Chobe National Park is a large wilderness area covering nearly 11 000 square kilometres, which makes it the third-largest park/game reserve in Botswana.
During the 1930's Botswana was still a British protectorate known as Bechuanaland. In those days very few people visited the Chobe riverfront, and the area was used mainly for hunting and timber. The large elephant population lured many a hunter to the area during the time when ivory trade was rife, and conservation of wildlife and the environment was not a high priority. The then commissioner of Botswana, Colonel Charles Rey, wanted to proclaim the area a reserve, however, his dream was only realised in the early 1960's when the Chobe National Park came into existence under the Bechuanaland Government proclamation no. 22 of 1961.
The Chobe River forms the northern boundary and in the extreme southwest corner, it borders onto Moremi Game Reserve. The primary function of Chobe National Park is the protection of the full range of southern Africa's large predators, as well as the localized puku antelope and migratory elephant population, which can number up to 70 000.
The Chobe National Park offers extreme contrasts and a variety of wildlife experiences within the confines of one park. It covers a variety of vegetation types and geological features that vary from the almost tropical habitat of the Linyanthi swamp to the severe, desert-like landscape of the Savuti, and from the lush Chobe floodplain grassland to the deep sands of the Brachestegia woodland.
It also has the Mababe Depression with its black cotton soil and Acacia scrub, as well as the pan-studded mopane and Combretum areas at Nogatsaa.
Four main areas have been developed in Chobe (namely: Savuti, Chobe River, Linyanthi, and Nogatsaa), each of which offers a unique experience. The Savuti and Chobe River Front areas will be discussed since these are the two areas of focus during the trail.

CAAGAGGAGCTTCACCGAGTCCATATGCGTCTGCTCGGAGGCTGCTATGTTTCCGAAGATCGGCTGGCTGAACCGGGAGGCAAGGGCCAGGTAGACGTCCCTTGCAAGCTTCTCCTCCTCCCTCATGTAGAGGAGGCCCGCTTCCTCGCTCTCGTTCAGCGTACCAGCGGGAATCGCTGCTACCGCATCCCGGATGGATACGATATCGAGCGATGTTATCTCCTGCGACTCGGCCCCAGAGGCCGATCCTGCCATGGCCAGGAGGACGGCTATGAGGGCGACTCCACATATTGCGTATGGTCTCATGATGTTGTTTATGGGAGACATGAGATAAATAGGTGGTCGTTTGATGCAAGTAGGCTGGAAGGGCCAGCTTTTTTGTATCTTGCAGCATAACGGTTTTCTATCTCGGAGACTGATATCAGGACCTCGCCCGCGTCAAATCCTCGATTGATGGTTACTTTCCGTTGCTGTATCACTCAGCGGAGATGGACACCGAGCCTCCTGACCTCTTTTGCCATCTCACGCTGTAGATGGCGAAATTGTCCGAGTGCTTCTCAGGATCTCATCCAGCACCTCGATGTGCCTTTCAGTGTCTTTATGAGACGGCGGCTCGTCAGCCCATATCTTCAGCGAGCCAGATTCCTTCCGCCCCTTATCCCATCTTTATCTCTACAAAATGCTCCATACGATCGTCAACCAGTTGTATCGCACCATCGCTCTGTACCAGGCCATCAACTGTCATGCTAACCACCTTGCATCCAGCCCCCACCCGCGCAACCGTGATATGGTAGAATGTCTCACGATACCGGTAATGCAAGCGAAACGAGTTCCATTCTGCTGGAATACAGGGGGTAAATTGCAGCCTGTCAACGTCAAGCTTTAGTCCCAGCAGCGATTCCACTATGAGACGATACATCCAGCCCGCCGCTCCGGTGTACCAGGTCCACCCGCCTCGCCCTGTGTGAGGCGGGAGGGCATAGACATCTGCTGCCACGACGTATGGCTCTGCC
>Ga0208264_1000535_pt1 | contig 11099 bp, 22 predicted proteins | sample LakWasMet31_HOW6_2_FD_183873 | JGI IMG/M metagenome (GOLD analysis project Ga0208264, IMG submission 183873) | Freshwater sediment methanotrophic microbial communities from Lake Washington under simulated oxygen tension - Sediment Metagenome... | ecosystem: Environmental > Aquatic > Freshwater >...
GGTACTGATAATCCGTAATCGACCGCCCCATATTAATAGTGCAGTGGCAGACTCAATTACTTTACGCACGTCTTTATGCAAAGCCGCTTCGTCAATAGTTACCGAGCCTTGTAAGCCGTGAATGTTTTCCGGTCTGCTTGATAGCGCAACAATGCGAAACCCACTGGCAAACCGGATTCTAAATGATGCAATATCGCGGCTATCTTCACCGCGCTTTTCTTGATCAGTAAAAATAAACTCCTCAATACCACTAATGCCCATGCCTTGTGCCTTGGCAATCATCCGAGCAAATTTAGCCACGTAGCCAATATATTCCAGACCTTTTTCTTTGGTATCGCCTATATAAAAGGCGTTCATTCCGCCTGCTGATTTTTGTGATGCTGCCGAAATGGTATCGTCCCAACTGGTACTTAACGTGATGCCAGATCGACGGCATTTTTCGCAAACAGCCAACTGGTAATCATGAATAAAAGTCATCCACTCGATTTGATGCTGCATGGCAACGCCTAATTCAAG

Chobe River Front
The Chobe National Park was named after the Chobe river, which forms the northern boundary of the park. The Chobe River area is very rich in plant life, offering Bachestegia sand veld, mopane woodland, mixed Combretum veld, floodplain grassland and the riverine woodland. The latter has, unfortunately, been severely damaged by elephants and has in places been reduced to scrub or totally denuded.
Perhaps the greatest attraction of the Chobe river area is the elephants, which can almost always be seen there. Their late afternoon visits to the water's edge offer hours of fascinating viewing and wonderful opportunities for the photographer.
Along with the huge herds of elephants, huge herds of buffalo can also be seen in this area during the dry season. You can also expect to see tsessebe, waterbuck, roan, eland, sable, giraffe and, if you are lucky, one of the rare puku.
The floodplains of the river make an ideal viewing area, with mixed patches of open grassland, thickets of bush and riverine forest. In the river itself, you should see hippo and crocodile. The Chobe river area has a rich selection of bird life as well. Exquisite sunsets make this a wildlife experience not to be missed.
The Chobe river has its origins in the highlands of Angola and flows in a south-easterly direction. This section of the river is called the Kwando.
When it enters Botswana, it not only changes its name but also undergoes a dramatic 90 degree change in course at the point where it meets a major fault line. The name of the river changes another 3 times before it reaches the Zambezi river.
After entering Botswana the Kwando river becomes the Linyanthi. At Parakurungu it becomes the Itenge and only near Ngoma Gate does it become the Chobe river. From the point where the Chobe abruptly bends, The Magwegqana or Selinda spillway links the Delta to the Chobe. It is popularly believed that the Selinda can flow in both directions, resulting in the Chobe doing the same. This is not true. In fact, the water merely backs up for a considerable distance, creating the impression of a change in the current.